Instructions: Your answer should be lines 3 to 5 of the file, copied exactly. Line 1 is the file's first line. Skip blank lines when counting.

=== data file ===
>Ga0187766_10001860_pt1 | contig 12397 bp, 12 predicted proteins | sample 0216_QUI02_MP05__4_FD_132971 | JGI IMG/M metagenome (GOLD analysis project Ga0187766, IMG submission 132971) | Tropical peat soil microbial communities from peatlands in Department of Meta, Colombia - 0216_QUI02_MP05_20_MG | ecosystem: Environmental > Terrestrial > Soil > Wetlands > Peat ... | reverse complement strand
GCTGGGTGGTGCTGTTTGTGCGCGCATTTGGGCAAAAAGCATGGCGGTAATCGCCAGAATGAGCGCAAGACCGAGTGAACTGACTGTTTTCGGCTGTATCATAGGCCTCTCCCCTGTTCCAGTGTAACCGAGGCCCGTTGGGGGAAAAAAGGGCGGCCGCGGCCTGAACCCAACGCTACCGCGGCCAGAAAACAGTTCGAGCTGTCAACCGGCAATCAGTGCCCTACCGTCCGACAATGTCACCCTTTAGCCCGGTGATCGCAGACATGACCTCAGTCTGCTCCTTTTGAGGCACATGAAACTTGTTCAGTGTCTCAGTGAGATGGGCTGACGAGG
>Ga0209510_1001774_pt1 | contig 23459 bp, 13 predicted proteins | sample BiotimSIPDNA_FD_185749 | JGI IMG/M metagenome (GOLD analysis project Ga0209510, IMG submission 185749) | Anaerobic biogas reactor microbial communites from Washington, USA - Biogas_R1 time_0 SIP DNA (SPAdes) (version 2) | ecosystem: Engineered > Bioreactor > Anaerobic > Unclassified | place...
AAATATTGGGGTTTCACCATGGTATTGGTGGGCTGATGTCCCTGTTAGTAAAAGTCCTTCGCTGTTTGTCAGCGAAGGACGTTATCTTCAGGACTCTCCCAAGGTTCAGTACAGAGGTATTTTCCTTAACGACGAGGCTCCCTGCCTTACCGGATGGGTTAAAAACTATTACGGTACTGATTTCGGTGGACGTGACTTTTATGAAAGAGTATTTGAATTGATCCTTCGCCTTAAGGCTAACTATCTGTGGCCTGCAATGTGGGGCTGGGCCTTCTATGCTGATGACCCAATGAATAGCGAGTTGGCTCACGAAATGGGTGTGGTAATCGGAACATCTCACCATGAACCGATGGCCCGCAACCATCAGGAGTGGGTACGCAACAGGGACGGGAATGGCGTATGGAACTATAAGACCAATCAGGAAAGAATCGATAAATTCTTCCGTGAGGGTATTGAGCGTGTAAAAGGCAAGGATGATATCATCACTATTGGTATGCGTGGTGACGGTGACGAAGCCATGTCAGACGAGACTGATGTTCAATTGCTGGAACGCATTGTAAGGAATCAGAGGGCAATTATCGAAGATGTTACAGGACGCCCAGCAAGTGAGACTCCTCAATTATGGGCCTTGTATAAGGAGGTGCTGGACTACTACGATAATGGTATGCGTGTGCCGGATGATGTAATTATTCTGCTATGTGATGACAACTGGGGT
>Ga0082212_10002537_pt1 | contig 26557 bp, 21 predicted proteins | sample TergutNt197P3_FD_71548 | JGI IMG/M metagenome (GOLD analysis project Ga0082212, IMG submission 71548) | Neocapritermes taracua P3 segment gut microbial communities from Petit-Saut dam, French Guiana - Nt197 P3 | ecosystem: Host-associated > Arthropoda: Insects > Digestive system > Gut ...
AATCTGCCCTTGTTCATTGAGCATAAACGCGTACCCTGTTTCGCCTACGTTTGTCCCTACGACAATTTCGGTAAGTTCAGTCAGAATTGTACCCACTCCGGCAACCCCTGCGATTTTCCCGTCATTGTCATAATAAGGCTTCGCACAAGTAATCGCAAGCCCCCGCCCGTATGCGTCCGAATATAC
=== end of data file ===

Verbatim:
>Ga0209510_1001774_pt1 | contig 23459 bp, 13 predicted proteins | sample BiotimSIPDNA_FD_185749 | JGI IMG/M metagenome (GOLD analysis project Ga0209510, IMG submission 185749) | Anaerobic biogas reactor microbial communites from Washington, USA - Biogas_R1 time_0 SIP DNA (SPAdes) (version 2) | ecosystem: Engineered > Bioreactor > Anaerobic > Unclassified | place...
AAATATTGGGGTTTCACCATGGTATTGGTGGGCTGATGTCCCTGTTAGTAAAAGTCCTTCGCTGTTTGTCAGCGAAGGACGTTATCTTCAGGACTCTCCCAAGGTTCAGTACAGAGGTATTTTCCTTAACGACGAGGCTCCCTGCCTTACCGGATGGGTTAAAAACTATTACGGTACTGATTTCGGTGGACGTGACTTTTATGAAAGAGTATTTGAATTGATCCTTCGCCTTAAGGCTAACTATCTGTGGCCTGCAATGTGGGGCTGGGCCTTCTATGCTGATGACCCAATGAATAGCGAGTTGGCTCACGAAATGGGTGTGGTAATCGGAACATCTCACCATGAACCGATGGCCCGCAACCATCAGGAGTGGGTACGCAACAGGGACGGGAATGGCGTATGGAACTATAAGACCAATCAGGAAAGAATCGATAAATTCTTCCGTGAGGGTATTGAGCGTGTAAAAGGCAAGGATGATATCATCACTATTGGTATGCGTGGTGACGGTGACGAAGCCATGTCAGACGAGACTGATGTTCAATTGCTGGAACGCATTGTAAGGAATCAGAGGGCAATTATCGAAGATGTTACAGGACGCCCAGCAAGTGAGACTCCTCAATTATGGGCCTTGTATAAGGAGGTGCTGGACTACTACGATAATGGTATGCGTGTGCCGGATGATGTAATTATTCTGCTATGTGATGACAACTGGGGT
>Ga0082212_10002537_pt1 | contig 26557 bp, 21 predicted proteins | sample TergutNt197P3_FD_71548 | JGI IMG/M metagenome (GOLD analysis project Ga0082212, IMG submission 71548) | Neocapritermes taracua P3 segment gut microbial communities from Petit-Saut dam, French Guiana - Nt197 P3 | ecosystem: Host-associated > Arthropoda: Insects > Digestive system > Gut ...